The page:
Poignant overview of prolific artist’s work
I KNEW very little of Adam Robson before I visited the current retrospective exhibition of his
work at Da Gadderie in Shetland Museum. Robson, who died last year, was a teacher, a rugby player of international distinction and also a prolific and skilful artist. He had close links with the island of Yell, his mother’s birthplace and latterly a place where he owned a house. For many this will be a personal and rather poignant exhibition full of memories of the man and his work.
What this show does is to place Adam Robson’s work chronologically from a variety of loaned sources alongside unseen work. In a way most of the work is unseen as it adorns the walls of many Shetland homes. It is only through an exhibition of this scale that the public ever gets a chance of seeing an overview of such work.
From the outset Robson was not, like many artists, a full-time professional. After leaving Edinburgh College of Art in 1952 he taught in Kirkcaldy and later in Dollar and was a professional member of the Society of Scottish Artists. The earliest painting here dates from 1949 with a view of Yell in watercolour. Entitled “Cullivoe”, it is a classic watercolour, by the book. Overlaid washes occasionally muddy but always full of detail. At the very start of his career we see a concern for capturing the effects of light. That dark bulk of the backbone of Unst is tempered by the light cliffs in the middle distance creating a real sense of depth.
In drawings and paintings from 10 years later we see boats and boat shapes appearing as they would continue to do throughout his life. I very much liked the rapid ink drawing of fishing boats in harbour contrasted with a neat pencil drawing of the “Earl of Zetland”. A similar composition is worked up in watercolour (“The bows of the Reliance” ). Against the steeply raked horizon a figure dominates the skyline making this a particularly strong image.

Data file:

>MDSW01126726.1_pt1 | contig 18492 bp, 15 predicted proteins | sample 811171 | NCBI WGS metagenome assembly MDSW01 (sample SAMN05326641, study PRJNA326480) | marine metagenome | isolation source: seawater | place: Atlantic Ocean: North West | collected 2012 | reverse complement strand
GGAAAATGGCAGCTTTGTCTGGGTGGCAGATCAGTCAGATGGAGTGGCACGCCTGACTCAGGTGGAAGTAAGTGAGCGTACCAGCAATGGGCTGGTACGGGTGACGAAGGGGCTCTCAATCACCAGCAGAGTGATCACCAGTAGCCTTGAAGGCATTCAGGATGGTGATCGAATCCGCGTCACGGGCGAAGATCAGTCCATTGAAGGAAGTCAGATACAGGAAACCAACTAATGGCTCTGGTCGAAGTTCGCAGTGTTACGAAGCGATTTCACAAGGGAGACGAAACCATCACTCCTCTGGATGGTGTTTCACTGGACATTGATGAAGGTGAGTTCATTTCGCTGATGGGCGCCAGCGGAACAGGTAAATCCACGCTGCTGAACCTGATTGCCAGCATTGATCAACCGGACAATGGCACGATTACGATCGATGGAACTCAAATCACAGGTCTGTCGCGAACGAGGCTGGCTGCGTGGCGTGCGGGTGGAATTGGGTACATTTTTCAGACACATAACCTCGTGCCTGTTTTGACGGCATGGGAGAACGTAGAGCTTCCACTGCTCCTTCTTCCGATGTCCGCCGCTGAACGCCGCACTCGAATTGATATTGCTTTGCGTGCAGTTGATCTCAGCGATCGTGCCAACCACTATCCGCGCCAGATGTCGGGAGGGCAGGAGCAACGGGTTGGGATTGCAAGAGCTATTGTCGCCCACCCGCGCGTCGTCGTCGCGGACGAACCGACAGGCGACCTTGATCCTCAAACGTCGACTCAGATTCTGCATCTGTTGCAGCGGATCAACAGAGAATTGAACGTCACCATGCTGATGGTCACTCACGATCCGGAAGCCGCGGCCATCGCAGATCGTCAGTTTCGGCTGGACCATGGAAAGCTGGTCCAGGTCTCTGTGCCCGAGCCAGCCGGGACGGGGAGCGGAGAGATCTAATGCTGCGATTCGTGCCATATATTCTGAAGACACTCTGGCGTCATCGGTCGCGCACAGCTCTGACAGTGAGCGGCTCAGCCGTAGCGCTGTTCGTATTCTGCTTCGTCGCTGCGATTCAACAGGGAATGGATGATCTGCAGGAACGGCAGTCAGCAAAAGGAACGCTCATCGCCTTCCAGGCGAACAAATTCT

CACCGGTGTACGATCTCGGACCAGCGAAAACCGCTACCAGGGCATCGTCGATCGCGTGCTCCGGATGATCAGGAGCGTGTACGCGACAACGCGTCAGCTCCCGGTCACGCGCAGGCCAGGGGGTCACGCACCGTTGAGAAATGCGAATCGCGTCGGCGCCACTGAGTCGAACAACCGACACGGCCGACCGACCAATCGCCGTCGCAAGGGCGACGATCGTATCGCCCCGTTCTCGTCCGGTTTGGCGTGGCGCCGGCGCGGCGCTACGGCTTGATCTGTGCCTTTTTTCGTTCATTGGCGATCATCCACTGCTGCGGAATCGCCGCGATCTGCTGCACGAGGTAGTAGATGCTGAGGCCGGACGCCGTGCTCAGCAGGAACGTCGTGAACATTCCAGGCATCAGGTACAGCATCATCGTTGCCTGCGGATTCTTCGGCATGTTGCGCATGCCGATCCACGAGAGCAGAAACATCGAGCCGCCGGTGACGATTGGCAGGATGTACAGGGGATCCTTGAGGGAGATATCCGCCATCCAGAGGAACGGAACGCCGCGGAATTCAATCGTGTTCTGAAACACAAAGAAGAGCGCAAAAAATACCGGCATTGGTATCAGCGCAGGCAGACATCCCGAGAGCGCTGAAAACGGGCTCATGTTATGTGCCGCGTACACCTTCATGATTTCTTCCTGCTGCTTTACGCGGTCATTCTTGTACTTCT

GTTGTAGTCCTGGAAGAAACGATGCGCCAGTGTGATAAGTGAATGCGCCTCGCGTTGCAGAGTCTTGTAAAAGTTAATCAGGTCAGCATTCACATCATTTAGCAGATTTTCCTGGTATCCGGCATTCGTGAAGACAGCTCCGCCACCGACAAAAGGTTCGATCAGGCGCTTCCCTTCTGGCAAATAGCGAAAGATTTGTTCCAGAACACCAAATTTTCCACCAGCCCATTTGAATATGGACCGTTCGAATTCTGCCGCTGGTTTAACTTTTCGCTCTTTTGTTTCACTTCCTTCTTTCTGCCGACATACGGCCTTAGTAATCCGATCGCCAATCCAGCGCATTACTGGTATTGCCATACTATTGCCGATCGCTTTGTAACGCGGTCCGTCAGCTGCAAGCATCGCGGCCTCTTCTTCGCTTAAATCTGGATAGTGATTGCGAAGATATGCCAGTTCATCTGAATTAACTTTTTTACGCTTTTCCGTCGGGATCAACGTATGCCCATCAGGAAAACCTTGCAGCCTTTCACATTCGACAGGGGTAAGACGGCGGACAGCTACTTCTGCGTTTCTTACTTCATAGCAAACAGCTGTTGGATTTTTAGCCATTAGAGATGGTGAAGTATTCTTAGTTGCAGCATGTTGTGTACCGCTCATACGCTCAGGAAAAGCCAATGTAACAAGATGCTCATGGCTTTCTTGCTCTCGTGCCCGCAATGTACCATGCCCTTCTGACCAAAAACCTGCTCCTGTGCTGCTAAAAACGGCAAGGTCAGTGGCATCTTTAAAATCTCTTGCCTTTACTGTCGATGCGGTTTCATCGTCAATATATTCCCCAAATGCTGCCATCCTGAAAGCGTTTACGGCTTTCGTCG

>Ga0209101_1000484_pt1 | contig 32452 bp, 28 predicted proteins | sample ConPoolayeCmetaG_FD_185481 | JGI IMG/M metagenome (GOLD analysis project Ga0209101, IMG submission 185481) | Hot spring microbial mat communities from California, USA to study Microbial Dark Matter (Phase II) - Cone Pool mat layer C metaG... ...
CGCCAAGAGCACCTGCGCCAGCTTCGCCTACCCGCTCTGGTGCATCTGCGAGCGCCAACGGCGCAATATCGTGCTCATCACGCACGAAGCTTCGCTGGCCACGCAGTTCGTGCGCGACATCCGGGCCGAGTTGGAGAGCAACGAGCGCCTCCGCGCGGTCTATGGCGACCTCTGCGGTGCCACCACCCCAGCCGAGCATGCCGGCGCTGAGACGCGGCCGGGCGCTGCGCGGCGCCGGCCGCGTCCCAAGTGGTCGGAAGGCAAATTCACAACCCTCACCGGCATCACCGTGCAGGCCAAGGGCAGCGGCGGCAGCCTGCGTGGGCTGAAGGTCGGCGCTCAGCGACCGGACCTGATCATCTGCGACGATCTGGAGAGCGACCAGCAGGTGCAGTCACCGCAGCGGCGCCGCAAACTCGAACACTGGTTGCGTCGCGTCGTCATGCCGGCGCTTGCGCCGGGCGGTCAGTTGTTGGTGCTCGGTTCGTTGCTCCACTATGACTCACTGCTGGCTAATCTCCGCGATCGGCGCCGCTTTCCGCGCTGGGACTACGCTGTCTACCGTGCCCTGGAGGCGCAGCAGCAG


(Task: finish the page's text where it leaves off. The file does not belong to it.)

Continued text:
Paintings of Yell feature heavily as you would expect. A watercolour of Midfield specifies “an evening light” and that’s definitely what you get. These atmospheric light effects in both watercolour and oils are, I feel, some of his strongest works, however small they may be.
“The beginning of Ultima Thule” from 1970 features an amazing black sky throwing Sumburgh Head into sharp focus; there’s nothing gentle or soft here. It’s saying you are now in an elemental place, be warned. “The postboat in the sound’ has a tiny boat lost in unrelenting swell with little to cheer.
One of my favourites is a winter scene at Scalloway with its flat brown sky hinting at more snow to come. There’s a delicate tonal interplay between the different earth colours, the grey sea and the hint of pink in the houses to the left contrasting with the angular blue roof. It’s perfectly evocative of cold wintry afternoons in any northern seaport.
Boats clearly held a fascination for Robson and time and again you see the challenge of their shapes repeated in many variations. Best of them in my opinion is the “Blue Boat” from 1978 with the textural comparison between natural rock and those foreground concrete steps. In a similar vein “Pale sunlight after rain” from a year later depicts two rowing boats on a wet shore with rising hills behind. Here the oil is laid thinly, the white board emerging through the paint layers.
Rarely does the palette lighten in the oil paintings. “House on Out Skerries” is one exception. This is a spontaneous colourful sketch in bright sunlight, the crofthouse with its washing line. A dash of white in one corner suggests sea.
From 1988 and 1989 we have a number of small landscapes from different Shetland locations. “Evening sun, dark sky” is a wonderfully evocative rendering of a particular time of day with strong shapes and subtle colouring. Its neighbouring “A windless morning” is a perfect contrast, creating an image where we peer into the sun. Never has a washing line and its contents made so vivid an impression.
The curve of a peat bank in one painting demonstrates how lines and shapes in the landscape appealed to the design element in Robson’s work. Of the lesser well known work I very much enjoyed a group of scraperboards with their tight monochromatic hatching and cross-hatching. These illustrations displayed the qualities which this under-rated medium is perfect for and they become a compendium of available effects.
His later oils of seascapes and cliffs work well in the grand tradition of Scottish painting in work by artists such as Stanley Cursiter.
Thanks must go to the Shetland Museum for staging this large show. Thanks also to the many people who loaned work to make it possible. There are dozens of pieces here that demand time and concentration and amongst them some real treasures. I still know very little about the man but through this show I know a lot more about his work and, particularly, his Shetland.